Costs incurred to file patent applications and acquired intangibles are capitalized when the Company believes that there is a high likelihood that the patent will be issued and there will be future economic benefit associated with the patent. These costs will be amortized on a straight-line basis over a 12 - 17 years life from the date of patent filing. All costs associated with abandoned patent applications are expensed. In addition, the Company will review the carrying value of patents for indicators of impairment on a periodic basis and if it determines that the carrying value is impaired, it values the patent at fair value. As of June 30, 2022 and 2021, carrying value of patent was approximately $2,312,000 and $2,754,000, respectively. Amortization expense for the fiscal years ended June 30, 2022 and 2021, was approximately $382,000 and $378,000, respectively.

 

As of June 30, 2022, the Company expensed the costs associated with obtaining patents that have not yet resulted in products or gained market acceptance and the Company has or will let these patents go abandoned. During the years ended June 30, 2022 and 2021, the patent expenses were insignificant.

 

In accordance with the provisions of the applicable authoritative guidance, the Company’s long-lived assets and amortizable intangible assets are tested for impairment whenever events or changes in circumstances indicate that their carrying value may not be recoverable. The Company assesses the recoverability of such assets by determining whether their carrying value can be recovered through undiscounted future operating cash flows, including its estimates of revenue driven by assumed market segment share and estimated costs. If impairment is indicated, the Company measures the amount of such impairment by comparing the fair value to the carrying value. During the years ended June 30, 2022 and 2021, the Company has recorded patent write offs of approximately $141,000 and $0, respectively and included in general and administrative expenses.

 

 
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Table of Contents

 

Certain Risks and Uncertainties

 

Product Development

 

We devote significant resources to research and development programs in an effort to discover and develop potential future product candidates. The product candidates in our pipeline are at various stages of preclinical and clinical development. The path to regulatory approval includes three phases of clinical trials in which we collect data to support an application to regulatory authorities to allow us to market a product for treatment of a specified disease. There are many difficulties and uncertainties inherent in research and development of new products, resulting in a high rate of failure. To bring a drug from the discovery phase to regulatory approval, and ultimately to market, takes many years and significant cost. Failure can occur at any point in the process, including after the product is approved, based on post-market factors. New product candidates that appear promising in development may fail to reach the market or may have only limited commercial success because of efficacy or safety concerns, inability to obtain necessary regulatory approvals, limited scope of approved uses, reimbursement challenges, difficulty or excessive costs of manufacture, alternative therapies or infringement of the patents or intellectual property rights of others. Uncertainties in the FDA approval process and the approval processes in other countries can result in delays in product launches and lost market opportunities. Consequently, it is very difficult to predict which products will ultimately be submitted for approval, which have the highest likelihood of obtaining approval and which will be commercially viable and generate profits. Successful results in preclinical or clinical studies may not be an accurate predictor of the ultimate safety or effectiveness of a drug or product candidate.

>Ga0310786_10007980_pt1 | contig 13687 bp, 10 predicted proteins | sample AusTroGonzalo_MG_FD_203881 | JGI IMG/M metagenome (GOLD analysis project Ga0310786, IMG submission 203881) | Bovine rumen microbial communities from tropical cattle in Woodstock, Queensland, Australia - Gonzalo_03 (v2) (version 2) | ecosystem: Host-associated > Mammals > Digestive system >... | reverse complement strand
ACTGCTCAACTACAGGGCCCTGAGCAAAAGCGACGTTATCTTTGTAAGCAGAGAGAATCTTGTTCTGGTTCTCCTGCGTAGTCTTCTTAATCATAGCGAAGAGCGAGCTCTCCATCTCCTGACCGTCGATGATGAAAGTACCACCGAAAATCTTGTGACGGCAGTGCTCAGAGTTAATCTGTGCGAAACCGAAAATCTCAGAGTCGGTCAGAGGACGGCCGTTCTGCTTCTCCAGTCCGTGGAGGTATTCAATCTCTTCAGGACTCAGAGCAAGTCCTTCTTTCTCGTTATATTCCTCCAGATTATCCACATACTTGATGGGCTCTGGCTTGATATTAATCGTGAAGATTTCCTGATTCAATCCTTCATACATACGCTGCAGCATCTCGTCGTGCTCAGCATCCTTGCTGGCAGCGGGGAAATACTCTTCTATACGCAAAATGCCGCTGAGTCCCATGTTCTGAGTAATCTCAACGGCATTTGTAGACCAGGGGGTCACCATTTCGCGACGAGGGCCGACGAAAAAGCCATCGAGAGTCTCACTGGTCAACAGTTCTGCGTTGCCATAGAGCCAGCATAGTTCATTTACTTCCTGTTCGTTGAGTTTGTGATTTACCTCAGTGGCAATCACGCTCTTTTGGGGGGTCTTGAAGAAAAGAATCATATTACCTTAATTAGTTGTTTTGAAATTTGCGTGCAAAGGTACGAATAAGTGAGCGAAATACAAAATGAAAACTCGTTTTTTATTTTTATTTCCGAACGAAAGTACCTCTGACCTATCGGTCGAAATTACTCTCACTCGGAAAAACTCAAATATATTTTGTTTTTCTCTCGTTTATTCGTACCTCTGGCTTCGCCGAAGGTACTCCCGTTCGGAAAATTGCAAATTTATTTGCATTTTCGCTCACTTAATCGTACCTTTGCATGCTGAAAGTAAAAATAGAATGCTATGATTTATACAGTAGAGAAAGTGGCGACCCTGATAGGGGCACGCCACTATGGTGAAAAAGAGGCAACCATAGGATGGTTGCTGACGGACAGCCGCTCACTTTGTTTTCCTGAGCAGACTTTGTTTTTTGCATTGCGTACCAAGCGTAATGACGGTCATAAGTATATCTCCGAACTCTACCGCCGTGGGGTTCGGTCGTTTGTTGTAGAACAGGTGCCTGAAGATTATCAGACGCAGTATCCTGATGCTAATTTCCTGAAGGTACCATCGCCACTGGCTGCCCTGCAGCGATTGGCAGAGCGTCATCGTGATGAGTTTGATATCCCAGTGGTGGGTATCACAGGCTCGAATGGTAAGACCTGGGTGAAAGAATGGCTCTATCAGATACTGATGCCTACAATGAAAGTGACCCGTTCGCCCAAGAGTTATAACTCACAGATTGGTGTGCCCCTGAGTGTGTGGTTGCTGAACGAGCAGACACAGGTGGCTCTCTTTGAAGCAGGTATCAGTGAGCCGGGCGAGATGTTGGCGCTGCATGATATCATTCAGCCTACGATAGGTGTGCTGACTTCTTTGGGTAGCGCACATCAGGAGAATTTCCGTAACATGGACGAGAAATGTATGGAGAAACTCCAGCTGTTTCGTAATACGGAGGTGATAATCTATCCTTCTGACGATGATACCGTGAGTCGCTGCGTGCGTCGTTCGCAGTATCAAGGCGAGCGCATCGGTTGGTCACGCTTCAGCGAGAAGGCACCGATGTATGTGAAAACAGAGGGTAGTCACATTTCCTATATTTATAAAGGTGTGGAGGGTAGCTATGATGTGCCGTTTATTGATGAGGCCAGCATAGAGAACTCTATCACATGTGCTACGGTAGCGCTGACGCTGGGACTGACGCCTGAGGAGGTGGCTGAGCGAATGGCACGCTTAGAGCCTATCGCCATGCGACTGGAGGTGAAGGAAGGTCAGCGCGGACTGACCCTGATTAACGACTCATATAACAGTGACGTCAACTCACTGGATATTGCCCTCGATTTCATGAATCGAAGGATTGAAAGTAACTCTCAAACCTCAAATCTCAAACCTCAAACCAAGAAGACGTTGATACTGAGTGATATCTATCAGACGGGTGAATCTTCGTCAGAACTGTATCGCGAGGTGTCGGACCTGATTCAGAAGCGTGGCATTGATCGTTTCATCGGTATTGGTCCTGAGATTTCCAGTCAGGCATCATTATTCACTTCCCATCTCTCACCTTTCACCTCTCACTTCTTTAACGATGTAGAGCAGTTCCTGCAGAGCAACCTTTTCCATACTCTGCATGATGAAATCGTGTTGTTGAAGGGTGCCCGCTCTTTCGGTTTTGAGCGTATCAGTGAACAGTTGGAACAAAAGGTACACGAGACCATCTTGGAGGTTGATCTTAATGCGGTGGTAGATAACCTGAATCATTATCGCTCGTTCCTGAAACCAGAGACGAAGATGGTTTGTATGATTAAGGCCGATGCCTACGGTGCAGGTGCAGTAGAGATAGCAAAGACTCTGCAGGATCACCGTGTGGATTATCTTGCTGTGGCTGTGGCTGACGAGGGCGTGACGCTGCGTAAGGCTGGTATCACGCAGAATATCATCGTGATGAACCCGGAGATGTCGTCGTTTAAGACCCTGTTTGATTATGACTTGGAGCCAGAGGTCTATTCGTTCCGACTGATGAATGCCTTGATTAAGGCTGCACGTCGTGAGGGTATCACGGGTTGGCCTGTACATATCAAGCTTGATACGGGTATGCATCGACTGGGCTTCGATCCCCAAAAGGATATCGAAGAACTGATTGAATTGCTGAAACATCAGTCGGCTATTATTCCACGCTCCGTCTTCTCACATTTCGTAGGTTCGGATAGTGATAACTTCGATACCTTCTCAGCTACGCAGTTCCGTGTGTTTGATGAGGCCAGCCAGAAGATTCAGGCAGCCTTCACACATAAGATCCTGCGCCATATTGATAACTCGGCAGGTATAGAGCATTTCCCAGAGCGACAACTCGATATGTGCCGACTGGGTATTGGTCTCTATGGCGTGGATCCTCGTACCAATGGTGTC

Expenditures for research, development, and engineering of products are expensed as incurred. For the years ended June 30, 2022 and 2021, the Company incurred approximately $4.8 million and $7.0 million of research and development costs, respectively.

 

Concentrations of Credit Risk

 

The Company maintains its cash in bank deposit and checking accounts that at times exceed federally insured limits of $250,000. Approximately $3.5 million is subject to credit risk at June 30, 2022. However, these cash balances are maintained at creditworthy financial institutions. The Company has not experienced any losses in such accounts and believes it is not exposed to any significant credit risk.

 

Commitments and Contingencies

 

The Company follows Subtopic 450-20 of the Financial Accounting Standards Board (FASB) Accounting Standards Codification (ASC) to report accounting for contingencies. Certain conditions may exist as of the date the financial statements are issued, which may result in a loss to the Company, but which will only be resolved when one or more future events occur or fail to occur. The Company assesses such contingent liabilities, and such assessment inherently involves an exercise of judgment.

 

If the assessment of a contingency indicates that it is probable that a material loss has been incurred and the amount of the liability can be estimated, then the estimated liability would be accrued in the Company’s consolidated financial statements. If the assessment indicates that a potentially material loss contingency is not probable but is reasonably possible, or is probable but cannot be estimated, then the nature of the contingent liability, and an estimate of the range of possible losses, if determinable and material, would be disclosed.